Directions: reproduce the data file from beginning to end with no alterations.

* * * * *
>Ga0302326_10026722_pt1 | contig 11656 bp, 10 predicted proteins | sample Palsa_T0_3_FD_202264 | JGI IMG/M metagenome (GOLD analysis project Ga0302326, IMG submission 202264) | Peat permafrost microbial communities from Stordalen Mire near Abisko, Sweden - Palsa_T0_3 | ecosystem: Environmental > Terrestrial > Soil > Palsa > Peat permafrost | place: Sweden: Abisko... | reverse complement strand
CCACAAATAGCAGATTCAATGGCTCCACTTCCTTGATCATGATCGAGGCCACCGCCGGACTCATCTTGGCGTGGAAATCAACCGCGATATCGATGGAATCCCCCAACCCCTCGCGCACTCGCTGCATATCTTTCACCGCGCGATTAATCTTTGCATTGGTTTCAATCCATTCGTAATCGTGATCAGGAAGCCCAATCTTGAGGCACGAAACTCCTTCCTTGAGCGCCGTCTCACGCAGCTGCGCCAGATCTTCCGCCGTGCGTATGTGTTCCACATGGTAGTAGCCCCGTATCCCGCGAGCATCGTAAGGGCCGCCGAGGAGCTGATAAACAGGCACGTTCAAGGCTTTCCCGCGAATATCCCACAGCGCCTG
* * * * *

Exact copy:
>Ga0302326_10026722_pt1 | contig 11656 bp, 10 predicted proteins | sample Palsa_T0_3_FD_202264 | JGI IMG/M metagenome (GOLD analysis project Ga0302326, IMG submission 202264) | Peat permafrost microbial communities from Stordalen Mire near Abisko, Sweden - Palsa_T0_3 | ecosystem: Environmental > Terrestrial > Soil > Palsa > Peat permafrost | place: Sweden: Abisko... | reverse complement strand
CCACAAATAGCAGATTCAATGGCTCCACTTCCTTGATCATGATCGAGGCCACCGCCGGACTCATCTTGGCGTGGAAATCAACCGCGATATCGATGGAATCCCCCAACCCCTCGCGCACTCGCTGCATATCTTTCACCGCGCGATTAATCTTTGCATTGGTTTCAATCCATTCGTAATCGTGATCAGGAAGCCCAATCTTGAGGCACGAAACTCCTTCCTTGAGCGCCGTCTCACGCAGCTGCGCCAGATCTTCCGCCGTGCGTATGTGTTCCACATGGTAGTAGCCCCGTATCCCGCGAGCATCGTAAGGGCCGCCGAGGAGCTGATAAACAGGCACGTTCAAGGCTTTCCCGCGAATATCCCACAGCGCCTG